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Record Information
Creation Date2006-05-22 15:12:43 UTC
Update Date2016-02-11 01:06:07 UTC
Secondary Accession NumbersNone
Metabolite Identification
Common NameLutein
DescriptionLutein is a common carotenoid xanthophyll found in nature. Carotenoids are among the most common pigments in nature and are natural lipid soluble antioxidants. Lutein is one of the two carotenoids (the other is zeaxanthin) that accumulate in the eye lens and macular region of the retina with concentrations in the macula greater than those found in plasma and other tissues. Lutein and zeaxanthin have identical chemical formulas and are isomers, but they are not stereoisomers. The main difference between them is in the location of a double bond in one of the end rings. This difference gives lutein three chiral centers whereas zeaxanthin has two. A relationship between macular pigment optical density, a marker of lutein and zeaxanthin concentration in the macula, and lens optical density, an antecedent of cataractous changes, has been suggested. The xanthophylls may act to protect the eye from ultraviolet phototoxicity via quenching reactive oxygen species and/or other mechanisms. Some observational studies have shown that generous intakes of lutein and zeaxanthin, particularly from certain xanthophyll-rich foods like spinach, broccoli and eggs, are associated with a significant reduction in the risk for cataract (up to 20%) and for age-related macular degeneration (up to 40%). While the pathophysiology of cataract and age-related macular degeneration is complex and contains both environmental and genetic components, research studies suggest dietary factors including antioxidant vitamins and xanthophylls may contribute to a reduction in the risk of these degenerative eye diseases. Further research is necessary to confirm these observations. (PMID: 11023002 ).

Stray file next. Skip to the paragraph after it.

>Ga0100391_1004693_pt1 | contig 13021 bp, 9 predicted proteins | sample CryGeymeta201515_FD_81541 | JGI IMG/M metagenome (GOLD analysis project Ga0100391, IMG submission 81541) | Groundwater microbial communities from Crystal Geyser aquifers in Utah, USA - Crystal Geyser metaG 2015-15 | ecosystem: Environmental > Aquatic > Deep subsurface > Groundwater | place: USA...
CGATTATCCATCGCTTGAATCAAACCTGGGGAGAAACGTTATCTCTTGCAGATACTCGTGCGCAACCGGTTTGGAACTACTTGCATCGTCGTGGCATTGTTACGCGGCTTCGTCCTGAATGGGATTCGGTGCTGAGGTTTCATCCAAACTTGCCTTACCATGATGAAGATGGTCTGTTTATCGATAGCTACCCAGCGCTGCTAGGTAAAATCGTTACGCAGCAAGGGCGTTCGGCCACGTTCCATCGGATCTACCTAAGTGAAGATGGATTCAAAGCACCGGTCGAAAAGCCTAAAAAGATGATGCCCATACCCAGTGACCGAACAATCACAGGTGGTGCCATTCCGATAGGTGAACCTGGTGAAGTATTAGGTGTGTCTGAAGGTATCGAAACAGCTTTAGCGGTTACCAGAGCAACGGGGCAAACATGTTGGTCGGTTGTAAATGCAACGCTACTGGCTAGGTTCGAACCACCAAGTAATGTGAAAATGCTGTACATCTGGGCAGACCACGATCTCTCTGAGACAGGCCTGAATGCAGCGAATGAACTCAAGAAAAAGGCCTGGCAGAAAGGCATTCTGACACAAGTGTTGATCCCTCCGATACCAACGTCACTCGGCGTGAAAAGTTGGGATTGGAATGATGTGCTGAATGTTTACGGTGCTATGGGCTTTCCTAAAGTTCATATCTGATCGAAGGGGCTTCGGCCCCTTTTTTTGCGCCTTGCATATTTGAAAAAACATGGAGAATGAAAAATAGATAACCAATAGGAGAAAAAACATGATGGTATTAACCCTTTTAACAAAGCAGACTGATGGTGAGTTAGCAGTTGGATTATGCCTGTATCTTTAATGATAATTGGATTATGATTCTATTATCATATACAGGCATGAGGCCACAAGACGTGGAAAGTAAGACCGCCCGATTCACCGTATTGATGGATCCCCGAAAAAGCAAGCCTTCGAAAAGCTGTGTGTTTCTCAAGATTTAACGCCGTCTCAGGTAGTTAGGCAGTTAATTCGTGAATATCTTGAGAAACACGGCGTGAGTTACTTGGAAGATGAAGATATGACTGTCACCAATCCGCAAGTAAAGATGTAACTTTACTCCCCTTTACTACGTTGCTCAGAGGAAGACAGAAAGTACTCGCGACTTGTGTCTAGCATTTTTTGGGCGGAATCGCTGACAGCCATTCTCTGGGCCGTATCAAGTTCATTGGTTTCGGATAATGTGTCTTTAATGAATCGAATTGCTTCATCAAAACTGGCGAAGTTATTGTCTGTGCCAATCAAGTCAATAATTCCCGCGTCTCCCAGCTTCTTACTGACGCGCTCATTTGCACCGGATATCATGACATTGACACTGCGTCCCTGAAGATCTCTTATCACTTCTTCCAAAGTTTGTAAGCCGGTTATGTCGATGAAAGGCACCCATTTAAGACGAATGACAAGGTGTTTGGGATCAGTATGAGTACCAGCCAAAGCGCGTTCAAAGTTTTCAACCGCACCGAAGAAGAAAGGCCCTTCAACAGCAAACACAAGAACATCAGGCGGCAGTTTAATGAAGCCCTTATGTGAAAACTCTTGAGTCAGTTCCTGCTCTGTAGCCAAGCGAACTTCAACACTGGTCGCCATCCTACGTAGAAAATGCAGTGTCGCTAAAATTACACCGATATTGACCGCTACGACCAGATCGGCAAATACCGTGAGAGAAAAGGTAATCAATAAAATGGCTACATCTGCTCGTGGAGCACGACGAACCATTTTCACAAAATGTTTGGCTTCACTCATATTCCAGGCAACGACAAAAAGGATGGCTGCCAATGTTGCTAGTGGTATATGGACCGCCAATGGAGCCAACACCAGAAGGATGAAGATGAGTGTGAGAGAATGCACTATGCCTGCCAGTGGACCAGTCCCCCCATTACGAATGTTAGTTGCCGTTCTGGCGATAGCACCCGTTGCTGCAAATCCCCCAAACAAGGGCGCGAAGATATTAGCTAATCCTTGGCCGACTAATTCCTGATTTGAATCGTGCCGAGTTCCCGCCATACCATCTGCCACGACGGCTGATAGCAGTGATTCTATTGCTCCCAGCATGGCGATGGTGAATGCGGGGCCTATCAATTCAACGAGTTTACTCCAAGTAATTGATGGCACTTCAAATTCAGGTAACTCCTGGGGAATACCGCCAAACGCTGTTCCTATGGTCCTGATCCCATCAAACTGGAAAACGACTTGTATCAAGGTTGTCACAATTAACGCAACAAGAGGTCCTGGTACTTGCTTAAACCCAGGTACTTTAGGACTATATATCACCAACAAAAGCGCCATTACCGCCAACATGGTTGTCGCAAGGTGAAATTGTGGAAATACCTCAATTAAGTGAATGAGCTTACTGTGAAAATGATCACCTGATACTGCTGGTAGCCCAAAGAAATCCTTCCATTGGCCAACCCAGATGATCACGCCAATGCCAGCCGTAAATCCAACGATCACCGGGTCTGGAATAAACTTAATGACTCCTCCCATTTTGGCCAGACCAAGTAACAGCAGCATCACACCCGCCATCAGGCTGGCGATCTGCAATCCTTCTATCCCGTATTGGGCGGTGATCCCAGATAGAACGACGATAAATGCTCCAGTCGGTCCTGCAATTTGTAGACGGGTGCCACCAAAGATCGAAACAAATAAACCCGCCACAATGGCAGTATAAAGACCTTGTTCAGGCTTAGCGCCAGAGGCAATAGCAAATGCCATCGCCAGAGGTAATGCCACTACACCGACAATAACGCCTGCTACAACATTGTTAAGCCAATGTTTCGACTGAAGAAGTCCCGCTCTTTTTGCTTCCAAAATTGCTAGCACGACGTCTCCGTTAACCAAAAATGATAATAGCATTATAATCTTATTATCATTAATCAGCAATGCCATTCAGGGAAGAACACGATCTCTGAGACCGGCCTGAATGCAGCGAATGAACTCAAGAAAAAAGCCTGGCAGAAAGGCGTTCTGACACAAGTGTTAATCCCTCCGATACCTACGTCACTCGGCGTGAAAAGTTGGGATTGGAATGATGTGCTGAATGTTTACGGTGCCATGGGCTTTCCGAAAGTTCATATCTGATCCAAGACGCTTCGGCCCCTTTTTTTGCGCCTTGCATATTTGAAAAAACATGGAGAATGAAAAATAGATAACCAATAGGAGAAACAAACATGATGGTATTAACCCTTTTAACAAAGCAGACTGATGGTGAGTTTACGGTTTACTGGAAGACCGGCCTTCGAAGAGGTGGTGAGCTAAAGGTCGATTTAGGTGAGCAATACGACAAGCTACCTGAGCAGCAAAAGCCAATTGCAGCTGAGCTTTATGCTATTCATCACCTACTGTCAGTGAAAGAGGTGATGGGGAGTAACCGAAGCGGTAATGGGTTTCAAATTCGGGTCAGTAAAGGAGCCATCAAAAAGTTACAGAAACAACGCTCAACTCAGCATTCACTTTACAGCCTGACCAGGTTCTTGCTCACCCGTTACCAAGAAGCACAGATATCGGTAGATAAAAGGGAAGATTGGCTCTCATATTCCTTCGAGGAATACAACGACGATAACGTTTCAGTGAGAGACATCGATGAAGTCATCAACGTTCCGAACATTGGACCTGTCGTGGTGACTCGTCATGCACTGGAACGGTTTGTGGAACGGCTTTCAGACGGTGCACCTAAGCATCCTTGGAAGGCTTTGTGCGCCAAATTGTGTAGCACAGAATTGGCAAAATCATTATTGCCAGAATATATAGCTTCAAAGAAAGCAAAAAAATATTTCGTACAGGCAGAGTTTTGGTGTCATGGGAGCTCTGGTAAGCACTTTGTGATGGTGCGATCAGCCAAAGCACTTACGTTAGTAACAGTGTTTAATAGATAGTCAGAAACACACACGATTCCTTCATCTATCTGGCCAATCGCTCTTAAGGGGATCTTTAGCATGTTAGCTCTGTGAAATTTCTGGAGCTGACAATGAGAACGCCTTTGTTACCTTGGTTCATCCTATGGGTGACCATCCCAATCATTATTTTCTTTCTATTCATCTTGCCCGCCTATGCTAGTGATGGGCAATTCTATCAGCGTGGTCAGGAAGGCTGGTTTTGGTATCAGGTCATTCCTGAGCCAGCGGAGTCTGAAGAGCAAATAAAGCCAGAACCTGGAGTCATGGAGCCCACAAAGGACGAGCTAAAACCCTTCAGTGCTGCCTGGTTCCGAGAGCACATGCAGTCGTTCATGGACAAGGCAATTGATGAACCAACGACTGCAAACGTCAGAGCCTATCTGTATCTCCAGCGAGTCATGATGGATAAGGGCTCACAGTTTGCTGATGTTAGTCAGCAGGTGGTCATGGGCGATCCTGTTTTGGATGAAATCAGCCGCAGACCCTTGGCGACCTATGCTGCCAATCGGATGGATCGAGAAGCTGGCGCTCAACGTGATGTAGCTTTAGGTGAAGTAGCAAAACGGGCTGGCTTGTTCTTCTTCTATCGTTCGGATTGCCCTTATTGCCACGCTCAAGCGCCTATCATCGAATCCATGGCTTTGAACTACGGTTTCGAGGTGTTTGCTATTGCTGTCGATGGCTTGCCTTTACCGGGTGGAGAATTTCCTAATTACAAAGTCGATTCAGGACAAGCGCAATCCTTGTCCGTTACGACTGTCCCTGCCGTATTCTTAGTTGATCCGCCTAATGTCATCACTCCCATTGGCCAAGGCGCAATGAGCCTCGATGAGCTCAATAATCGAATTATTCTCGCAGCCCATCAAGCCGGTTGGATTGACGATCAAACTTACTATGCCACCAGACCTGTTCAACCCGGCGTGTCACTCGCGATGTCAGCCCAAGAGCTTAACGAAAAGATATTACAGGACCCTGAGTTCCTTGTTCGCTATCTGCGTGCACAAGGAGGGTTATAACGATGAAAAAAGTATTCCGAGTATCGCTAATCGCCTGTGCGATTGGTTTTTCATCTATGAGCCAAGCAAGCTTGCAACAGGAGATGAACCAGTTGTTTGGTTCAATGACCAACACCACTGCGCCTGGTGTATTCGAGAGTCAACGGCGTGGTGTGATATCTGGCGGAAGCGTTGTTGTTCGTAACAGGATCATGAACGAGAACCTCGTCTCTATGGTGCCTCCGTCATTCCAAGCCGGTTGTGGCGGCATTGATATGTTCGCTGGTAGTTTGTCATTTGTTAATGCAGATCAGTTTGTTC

Lutein esterHMDB
Vegetable luteinHMDB
Vegetable luteolHMDB
Chemical FormulaC40H56O2
Average Molecular Weight568.8714
Monoisotopic Molecular Weight568.428031036
IUPAC Name(1R)-4-[(1E,3E,5E,7E,9E,11E,13E,15E,17E)-18-[(1R)-4-hydroxy-2,6,6-trimethylcyclohex-2-en-1-yl]-3,7,12,16-tetramethyloctadeca-1,3,5,7,9,11,13,15,17-nonaen-1-yl]-3,5,5-trimethylcyclohex-3-en-1-ol
Traditional Name(1R)-4-[(1E,3E,5E,7E,9E,11E,13E,15E,17E)-18-[(1R)-4-hydroxy-2,6,6-trimethylcyclohex-2-en-1-yl]-3,7,12,16-tetramethyloctadeca-1,3,5,7,9,11,13,15,17-nonaen-1-yl]-3,5,5-trimethylcyclohex-3-en-1-ol
CAS Registry Number127-40-2
InChI Identifier
Chemical Taxonomy